TYLER, Texas — It is all about results.
This week, a valued customer and friend called to let me know she was not happy with the length of time a search was taking. It is a hard assignment in an isolated rural community for a hospital in the midst of a significant turnaround. Of course there were reasons for the delay that she understood, but, in the end, it wasn’t about the reasons, or worse, excuses. It was about results.
If you run a business, whether it is the practice of medicine or computer programming, what defines who you are as a company or professional provider, is the results you produce — not best effort or good intentions. Just the results. Achieving results is an important universal truth for succeeding in business. But lest we get too focused simply on completing a transaction, let’s take a moment and look at the word results, and what it really should mean in business.
Anyone who has worked in search, whether as an outside consultant or internal recruiter, knows there will be, from time to time, an assignment that drives you crazy trying to find the right person. They can be illusive. But the client hired you because they knew the task would be challenging. They needed additional expertise and resources to achieve results. As one of my old bosses use to say, “If it was easy, everyone would be doing it.”
There are good and bad results. Finding a candidate that we know will not stay for at least three years may help my team close the deal, but it is not in the best interest of our client or the client’s community. Closing the deal with just any qualified candidate who can pass muster may equal results at some level but not successful results.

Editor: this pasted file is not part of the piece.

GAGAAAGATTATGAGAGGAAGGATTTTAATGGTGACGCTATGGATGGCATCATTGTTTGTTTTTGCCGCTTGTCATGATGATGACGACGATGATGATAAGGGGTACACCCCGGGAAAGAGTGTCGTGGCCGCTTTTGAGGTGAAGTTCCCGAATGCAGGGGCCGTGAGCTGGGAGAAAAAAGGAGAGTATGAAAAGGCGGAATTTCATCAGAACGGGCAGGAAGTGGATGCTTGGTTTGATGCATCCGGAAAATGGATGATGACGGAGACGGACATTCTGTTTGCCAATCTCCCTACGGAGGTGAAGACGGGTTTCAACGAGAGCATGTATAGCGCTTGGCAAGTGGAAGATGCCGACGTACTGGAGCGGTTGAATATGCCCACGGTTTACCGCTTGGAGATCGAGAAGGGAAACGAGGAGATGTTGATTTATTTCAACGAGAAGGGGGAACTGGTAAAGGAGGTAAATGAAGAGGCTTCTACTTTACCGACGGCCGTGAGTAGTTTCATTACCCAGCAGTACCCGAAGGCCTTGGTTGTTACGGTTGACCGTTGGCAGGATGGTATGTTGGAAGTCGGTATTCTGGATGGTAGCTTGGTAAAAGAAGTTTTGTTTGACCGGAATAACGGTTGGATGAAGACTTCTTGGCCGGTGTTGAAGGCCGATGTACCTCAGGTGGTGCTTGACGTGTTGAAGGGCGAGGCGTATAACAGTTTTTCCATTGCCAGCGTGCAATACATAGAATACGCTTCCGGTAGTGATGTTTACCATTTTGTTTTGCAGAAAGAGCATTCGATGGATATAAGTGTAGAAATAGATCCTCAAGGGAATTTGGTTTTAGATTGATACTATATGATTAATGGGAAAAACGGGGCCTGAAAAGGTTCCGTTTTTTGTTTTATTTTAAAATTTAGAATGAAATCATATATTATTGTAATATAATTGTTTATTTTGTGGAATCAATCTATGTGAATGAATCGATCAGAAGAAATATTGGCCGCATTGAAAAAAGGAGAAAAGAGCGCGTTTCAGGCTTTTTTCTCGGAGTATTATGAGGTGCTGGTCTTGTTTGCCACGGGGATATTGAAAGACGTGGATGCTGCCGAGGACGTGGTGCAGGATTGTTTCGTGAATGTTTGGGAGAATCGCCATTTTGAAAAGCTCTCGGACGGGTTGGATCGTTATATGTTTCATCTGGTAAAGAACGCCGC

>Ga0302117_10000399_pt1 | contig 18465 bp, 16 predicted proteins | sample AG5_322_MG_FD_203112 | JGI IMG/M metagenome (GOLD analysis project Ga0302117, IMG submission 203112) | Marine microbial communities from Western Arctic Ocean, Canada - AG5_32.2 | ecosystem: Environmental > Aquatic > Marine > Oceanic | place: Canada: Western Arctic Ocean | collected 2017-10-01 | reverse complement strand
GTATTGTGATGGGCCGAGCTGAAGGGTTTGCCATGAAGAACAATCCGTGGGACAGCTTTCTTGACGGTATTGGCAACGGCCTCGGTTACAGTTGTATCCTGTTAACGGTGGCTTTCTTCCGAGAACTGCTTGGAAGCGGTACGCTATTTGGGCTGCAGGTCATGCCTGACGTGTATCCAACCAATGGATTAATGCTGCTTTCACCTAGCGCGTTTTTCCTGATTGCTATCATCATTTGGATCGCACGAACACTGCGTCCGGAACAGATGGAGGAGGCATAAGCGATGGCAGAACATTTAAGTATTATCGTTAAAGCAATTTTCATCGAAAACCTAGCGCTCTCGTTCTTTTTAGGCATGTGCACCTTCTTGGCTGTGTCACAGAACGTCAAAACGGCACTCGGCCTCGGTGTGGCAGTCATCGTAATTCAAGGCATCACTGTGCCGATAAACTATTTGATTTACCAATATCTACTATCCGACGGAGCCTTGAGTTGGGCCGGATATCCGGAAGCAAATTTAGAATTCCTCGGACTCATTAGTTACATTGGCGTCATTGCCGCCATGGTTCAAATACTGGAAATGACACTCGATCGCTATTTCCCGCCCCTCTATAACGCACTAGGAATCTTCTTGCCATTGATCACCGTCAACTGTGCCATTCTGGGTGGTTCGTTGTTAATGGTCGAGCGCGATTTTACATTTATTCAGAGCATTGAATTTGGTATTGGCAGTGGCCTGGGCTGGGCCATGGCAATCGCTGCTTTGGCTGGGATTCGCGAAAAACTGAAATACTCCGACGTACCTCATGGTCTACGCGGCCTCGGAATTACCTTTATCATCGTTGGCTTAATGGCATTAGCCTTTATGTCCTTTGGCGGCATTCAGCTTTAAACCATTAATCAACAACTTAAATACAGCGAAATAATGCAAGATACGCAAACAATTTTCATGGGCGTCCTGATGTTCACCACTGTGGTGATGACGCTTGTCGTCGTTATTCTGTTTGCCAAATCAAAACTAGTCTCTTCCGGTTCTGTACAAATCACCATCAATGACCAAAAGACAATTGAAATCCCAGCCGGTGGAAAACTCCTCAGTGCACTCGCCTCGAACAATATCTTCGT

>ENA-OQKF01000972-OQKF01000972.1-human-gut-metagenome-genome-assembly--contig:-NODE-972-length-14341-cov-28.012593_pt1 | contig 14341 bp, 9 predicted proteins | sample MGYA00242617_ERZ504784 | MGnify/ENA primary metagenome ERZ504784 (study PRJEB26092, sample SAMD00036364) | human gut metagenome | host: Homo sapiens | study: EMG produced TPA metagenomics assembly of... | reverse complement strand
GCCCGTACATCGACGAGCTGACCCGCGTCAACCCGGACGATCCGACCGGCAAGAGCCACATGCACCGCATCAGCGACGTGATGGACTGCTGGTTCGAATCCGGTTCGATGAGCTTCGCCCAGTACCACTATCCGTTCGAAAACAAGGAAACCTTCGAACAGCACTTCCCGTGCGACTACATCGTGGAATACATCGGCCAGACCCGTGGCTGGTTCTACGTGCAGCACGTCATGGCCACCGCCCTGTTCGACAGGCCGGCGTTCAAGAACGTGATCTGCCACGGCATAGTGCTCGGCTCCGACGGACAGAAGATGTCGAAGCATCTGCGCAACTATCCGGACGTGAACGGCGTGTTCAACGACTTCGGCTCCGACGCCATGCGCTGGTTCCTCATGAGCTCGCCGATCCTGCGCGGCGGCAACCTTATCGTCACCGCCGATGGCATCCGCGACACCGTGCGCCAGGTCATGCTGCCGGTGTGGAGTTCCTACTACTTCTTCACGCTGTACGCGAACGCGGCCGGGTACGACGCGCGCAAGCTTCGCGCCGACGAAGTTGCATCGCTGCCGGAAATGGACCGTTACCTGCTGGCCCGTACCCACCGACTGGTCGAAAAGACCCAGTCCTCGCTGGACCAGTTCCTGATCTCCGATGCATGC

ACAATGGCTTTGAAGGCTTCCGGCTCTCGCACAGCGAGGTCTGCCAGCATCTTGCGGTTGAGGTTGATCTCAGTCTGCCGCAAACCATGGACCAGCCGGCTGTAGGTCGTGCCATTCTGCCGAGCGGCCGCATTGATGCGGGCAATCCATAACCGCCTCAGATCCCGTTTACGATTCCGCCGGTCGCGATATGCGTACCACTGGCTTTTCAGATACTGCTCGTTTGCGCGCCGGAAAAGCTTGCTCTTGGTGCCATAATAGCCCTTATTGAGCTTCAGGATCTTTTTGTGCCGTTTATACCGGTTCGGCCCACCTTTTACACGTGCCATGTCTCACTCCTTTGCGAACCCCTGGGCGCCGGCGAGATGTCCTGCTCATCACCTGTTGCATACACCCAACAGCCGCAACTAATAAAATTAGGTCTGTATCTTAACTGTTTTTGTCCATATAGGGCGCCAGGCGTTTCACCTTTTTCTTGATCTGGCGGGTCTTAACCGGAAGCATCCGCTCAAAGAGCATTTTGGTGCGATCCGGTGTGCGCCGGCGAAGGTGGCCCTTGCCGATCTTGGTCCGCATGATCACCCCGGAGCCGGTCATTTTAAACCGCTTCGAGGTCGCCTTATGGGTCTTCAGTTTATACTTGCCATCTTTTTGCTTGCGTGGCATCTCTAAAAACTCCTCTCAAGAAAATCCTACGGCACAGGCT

Moreover, results cannot be just a transaction. It must be wrapped in ethical behavior, a hard wire commitment to doing the right thing even when no one is looking and a laser focus on exceeding client/customer/patient expectations.
As the whole messy process of healthcare reform evolves, from the Affordable Care Act, to rising pressures to lower cost — not just the rate of growth, but net reductions in spending outlays — the whole issue of successful results, and accountability, are in the brightly shining spotlight of industry and public scrutiny.
This focus is already trickling down into the leadership recruitment process and, based on our experience in interviews, it is catching some candidates unaware of a new emphasis on their relevant experience and evidence of their prior success in addressing the specific needs of a client. This lack of awareness, and in some cases a lack of willingness to adjust their resumes and approach to finding a job, is causing them to be dropped from consideration.
These new rules demand that executives pay more attention to their Value Proposition and their career brand and to be able to confidently and effectively convince a prospective employer why they should get the job.
© 2017 John Gregory Self